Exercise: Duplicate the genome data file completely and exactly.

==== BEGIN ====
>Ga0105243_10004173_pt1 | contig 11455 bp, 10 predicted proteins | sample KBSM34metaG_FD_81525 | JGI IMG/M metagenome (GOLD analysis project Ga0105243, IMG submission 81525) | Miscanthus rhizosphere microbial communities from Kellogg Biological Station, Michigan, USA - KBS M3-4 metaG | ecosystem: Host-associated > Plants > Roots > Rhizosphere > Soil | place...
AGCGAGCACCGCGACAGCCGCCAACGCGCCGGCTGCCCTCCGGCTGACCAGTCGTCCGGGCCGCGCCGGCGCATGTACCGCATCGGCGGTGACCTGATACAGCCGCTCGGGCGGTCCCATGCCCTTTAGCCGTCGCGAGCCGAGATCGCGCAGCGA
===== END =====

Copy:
>Ga0105243_10004173_pt1 | contig 11455 bp, 10 predicted proteins | sample KBSM34metaG_FD_81525 | JGI IMG/M metagenome (GOLD analysis project Ga0105243, IMG submission 81525) | Miscanthus rhizosphere microbial communities from Kellogg Biological Station, Michigan, USA - KBS M3-4 metaG | ecosystem: Host-associated > Plants > Roots > Rhizosphere > Soil | place...
AGCGAGCACCGCGACAGCCGCCAACGCGCCGGCTGCCCTCCGGCTGACCAGTCGTCCGGGCCGCGCCGGCGCATGTACCGCATCGGCGGTGACCTGATACAGCCGCTCGGGCGGTCCCATGCCCTTTAGCCGTCGCGAGCCGAGATCGCGCAGCGA